John Carroll (January 8, 1735 – December 3, 1815) was a prelate of the Roman Catholic Church who served as the first bishop and archbishop in the United States.

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John Churchill, 1st Duke of Marlborough

General John Churchill, 1st Duke of Marlborough, 1st Prince of Mindelheim, 1st Count of Nellenburg, Prince of the Holy Roman Empire, (26 May 1650 – 16 June 1722 O.S.) was an English soldier and statesman whose career spanned the reigns of five monarchs.

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John the Apostle

John the Apostle (ܝܘܚܢܢ ܫܠܝܚܐ; יוחנן בן זבדי; Koine Greek: Ιωάννης; ⲓⲱⲁⲛⲛⲏⲥ or ⲓⲱ̅ⲁ; Latin: Ioannes) was one of the Twelve Apostles of Jesus according to the New Testament, which refers to him as Ἰωάννης.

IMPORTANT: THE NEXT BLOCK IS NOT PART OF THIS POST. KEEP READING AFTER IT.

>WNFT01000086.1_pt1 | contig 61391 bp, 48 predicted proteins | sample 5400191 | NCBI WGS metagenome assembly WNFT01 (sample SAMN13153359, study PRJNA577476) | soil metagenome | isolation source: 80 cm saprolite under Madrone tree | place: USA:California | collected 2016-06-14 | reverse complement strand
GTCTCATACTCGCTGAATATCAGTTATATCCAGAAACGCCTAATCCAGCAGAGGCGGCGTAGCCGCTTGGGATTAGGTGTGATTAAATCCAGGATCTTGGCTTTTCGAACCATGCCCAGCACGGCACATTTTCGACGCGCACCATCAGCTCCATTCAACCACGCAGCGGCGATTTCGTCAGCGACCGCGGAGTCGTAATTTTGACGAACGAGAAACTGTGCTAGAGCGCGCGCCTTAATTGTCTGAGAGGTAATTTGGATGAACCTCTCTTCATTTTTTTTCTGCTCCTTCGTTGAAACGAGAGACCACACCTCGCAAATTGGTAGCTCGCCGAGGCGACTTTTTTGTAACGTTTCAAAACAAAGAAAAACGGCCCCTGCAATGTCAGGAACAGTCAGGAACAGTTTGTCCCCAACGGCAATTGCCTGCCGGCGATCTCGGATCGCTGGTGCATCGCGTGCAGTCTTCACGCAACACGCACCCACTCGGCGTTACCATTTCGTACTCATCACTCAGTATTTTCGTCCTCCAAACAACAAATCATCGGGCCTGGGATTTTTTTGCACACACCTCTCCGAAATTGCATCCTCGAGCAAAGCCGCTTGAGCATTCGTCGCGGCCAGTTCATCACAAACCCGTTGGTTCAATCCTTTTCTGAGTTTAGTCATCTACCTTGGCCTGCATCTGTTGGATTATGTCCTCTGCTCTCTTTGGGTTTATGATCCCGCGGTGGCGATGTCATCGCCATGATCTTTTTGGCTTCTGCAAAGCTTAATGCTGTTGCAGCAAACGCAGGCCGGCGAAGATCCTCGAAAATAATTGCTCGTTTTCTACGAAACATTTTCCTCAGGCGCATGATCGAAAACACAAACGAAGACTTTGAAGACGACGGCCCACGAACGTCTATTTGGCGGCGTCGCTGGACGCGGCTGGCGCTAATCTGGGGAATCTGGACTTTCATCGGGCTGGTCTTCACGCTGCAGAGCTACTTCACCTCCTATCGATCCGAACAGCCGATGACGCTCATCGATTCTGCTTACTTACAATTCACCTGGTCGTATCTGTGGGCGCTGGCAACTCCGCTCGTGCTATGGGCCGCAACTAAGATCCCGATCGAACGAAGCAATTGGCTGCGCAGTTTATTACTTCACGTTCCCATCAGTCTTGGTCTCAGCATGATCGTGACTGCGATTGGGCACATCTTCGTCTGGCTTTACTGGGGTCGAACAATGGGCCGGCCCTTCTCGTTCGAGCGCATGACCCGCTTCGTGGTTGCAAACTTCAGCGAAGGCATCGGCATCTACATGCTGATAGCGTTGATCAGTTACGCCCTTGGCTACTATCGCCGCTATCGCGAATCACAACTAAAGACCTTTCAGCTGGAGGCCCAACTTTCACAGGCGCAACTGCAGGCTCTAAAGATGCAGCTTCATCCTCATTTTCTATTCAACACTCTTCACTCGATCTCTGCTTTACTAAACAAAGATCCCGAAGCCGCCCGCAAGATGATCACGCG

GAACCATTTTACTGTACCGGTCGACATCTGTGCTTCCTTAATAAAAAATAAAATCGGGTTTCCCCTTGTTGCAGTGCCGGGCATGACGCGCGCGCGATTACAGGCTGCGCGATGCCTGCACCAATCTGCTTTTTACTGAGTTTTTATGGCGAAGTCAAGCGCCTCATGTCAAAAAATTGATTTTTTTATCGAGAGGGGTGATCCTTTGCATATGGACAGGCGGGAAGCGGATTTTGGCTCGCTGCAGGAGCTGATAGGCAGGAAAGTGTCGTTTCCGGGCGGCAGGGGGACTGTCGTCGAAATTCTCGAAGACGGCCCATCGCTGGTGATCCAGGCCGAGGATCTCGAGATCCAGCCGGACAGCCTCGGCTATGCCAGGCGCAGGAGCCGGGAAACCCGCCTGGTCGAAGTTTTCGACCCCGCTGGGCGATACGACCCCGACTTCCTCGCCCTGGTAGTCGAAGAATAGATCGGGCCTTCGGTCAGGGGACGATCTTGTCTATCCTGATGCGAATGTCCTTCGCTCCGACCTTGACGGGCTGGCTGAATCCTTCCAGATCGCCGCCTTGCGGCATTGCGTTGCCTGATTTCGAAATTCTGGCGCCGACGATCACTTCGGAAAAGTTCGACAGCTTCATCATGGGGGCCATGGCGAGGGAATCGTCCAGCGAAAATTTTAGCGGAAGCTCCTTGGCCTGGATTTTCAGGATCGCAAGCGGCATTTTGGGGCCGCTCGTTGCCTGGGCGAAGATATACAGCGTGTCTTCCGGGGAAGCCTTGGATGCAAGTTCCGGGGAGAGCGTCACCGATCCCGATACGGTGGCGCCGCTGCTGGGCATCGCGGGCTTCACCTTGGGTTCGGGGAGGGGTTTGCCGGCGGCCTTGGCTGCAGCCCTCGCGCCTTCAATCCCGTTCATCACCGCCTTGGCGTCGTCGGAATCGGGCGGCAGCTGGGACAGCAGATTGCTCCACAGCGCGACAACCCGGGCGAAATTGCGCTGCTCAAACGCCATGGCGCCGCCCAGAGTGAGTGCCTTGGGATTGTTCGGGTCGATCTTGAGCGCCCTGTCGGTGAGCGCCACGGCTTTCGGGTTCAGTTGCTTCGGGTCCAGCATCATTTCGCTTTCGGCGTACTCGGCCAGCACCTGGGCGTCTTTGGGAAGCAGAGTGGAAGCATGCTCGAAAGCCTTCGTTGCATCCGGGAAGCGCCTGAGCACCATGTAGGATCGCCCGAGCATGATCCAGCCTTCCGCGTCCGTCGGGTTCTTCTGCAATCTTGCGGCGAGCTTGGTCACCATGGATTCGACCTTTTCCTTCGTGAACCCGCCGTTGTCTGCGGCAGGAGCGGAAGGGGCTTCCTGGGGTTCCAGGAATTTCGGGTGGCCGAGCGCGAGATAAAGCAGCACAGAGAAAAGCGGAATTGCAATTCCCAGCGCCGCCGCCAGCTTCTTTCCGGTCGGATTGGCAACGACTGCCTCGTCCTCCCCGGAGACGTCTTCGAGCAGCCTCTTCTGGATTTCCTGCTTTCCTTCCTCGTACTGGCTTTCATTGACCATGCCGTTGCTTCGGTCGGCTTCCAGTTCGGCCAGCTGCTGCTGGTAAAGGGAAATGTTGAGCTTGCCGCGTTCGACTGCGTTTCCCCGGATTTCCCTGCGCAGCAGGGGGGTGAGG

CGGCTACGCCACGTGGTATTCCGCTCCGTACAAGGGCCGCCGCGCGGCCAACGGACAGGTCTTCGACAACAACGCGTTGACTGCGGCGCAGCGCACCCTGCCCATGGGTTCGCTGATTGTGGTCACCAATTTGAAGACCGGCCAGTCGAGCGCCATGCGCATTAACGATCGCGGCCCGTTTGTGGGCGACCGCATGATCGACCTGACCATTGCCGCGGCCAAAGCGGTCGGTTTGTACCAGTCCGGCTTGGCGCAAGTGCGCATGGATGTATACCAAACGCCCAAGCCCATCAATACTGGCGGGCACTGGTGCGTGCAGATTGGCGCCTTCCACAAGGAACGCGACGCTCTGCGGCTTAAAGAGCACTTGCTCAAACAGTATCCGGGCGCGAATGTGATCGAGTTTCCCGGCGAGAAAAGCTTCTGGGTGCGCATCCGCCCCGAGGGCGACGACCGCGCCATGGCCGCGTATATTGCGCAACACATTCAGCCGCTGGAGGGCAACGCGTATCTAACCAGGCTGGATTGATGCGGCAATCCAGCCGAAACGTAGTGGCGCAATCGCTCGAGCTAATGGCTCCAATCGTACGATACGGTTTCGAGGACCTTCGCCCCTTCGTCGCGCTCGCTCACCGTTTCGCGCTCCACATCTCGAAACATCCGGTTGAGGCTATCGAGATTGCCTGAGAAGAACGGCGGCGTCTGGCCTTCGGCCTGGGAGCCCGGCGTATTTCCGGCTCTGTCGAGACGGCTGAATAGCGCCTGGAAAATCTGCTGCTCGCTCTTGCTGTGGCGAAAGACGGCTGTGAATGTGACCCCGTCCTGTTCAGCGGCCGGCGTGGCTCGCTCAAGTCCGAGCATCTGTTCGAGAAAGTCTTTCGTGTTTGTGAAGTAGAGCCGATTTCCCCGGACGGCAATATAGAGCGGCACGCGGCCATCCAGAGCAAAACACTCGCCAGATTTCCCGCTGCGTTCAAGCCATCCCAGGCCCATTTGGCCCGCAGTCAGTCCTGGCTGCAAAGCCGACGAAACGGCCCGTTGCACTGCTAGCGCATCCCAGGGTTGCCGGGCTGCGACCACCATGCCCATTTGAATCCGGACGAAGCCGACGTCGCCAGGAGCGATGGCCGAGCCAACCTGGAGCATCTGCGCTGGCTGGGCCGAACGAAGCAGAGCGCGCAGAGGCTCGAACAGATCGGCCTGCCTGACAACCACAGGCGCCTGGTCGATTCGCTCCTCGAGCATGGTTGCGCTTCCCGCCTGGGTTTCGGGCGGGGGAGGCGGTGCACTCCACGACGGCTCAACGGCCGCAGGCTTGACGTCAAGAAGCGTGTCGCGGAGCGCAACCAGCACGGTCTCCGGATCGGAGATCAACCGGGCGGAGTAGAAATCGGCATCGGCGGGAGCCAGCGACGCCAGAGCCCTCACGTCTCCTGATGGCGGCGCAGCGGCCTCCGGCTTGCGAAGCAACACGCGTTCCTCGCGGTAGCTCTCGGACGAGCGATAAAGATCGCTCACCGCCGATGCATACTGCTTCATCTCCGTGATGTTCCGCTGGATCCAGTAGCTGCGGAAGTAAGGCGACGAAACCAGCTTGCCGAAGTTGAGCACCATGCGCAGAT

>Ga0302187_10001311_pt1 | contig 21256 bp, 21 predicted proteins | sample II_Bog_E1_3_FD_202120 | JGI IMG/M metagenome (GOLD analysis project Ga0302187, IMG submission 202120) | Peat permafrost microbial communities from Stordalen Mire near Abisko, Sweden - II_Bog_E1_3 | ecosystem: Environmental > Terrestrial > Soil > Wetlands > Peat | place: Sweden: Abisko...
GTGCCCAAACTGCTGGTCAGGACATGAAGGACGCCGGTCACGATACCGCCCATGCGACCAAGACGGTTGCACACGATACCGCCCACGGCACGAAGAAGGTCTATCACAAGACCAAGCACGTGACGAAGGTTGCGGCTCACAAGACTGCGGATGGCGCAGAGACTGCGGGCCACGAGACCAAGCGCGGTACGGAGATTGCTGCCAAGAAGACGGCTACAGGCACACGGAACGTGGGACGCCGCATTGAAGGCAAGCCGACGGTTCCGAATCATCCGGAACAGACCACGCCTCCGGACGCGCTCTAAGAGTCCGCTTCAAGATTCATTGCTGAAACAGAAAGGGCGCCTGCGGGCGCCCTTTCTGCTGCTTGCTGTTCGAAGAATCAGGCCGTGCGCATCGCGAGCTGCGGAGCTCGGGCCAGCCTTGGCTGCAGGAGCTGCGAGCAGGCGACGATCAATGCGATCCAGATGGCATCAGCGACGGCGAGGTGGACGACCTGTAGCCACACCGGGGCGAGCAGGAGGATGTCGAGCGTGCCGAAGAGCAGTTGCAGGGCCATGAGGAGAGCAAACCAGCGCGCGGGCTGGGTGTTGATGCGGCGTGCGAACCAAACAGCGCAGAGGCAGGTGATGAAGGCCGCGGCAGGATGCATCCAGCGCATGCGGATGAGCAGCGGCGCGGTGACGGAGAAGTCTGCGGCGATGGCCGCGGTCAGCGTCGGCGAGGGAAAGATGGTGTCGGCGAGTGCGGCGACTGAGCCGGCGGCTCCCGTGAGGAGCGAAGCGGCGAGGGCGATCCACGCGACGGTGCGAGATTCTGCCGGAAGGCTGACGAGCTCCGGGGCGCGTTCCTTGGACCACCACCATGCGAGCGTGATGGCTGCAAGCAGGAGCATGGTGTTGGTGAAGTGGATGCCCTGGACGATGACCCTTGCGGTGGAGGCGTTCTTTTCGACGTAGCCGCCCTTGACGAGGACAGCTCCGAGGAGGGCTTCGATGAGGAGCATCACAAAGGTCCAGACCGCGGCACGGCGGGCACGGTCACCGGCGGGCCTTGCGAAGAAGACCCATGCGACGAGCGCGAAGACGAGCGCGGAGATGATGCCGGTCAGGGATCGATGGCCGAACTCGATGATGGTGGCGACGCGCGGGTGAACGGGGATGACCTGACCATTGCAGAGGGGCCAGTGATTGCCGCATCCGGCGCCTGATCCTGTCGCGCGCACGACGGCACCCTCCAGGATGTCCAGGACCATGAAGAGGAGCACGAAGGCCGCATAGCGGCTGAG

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John, King of England

John (24 December 1166 – 19 October 1216), also known as John Lackland (Norman French: Johan sanz Terre), was King of England from 1199 until his death in 1216.

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Joseph Liouville

Joseph Liouville FRS FRSE FAS (24 March 1809 – 8 September 1882) was a French mathematician.

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La Coupole

La Coupole (The Dome), also known as the Coupole d'Helfaut-Wizernes and originally codenamed Bauvorhaben 21 (Building Project 21) or Schotterwerk Nordwest (Northwest Gravel Works), is a Second World War bunker complex in the Pas-de-Calais department of northern France, about from Saint-Omer, and some 14.4 kilometers (8.9 miles) south-southeast from the less developed Blockhaus d'Eperlecques V-2 launch installation in the same area.

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Lancashire

Lancashire (abbreviated Lancs.) is a county in north west England.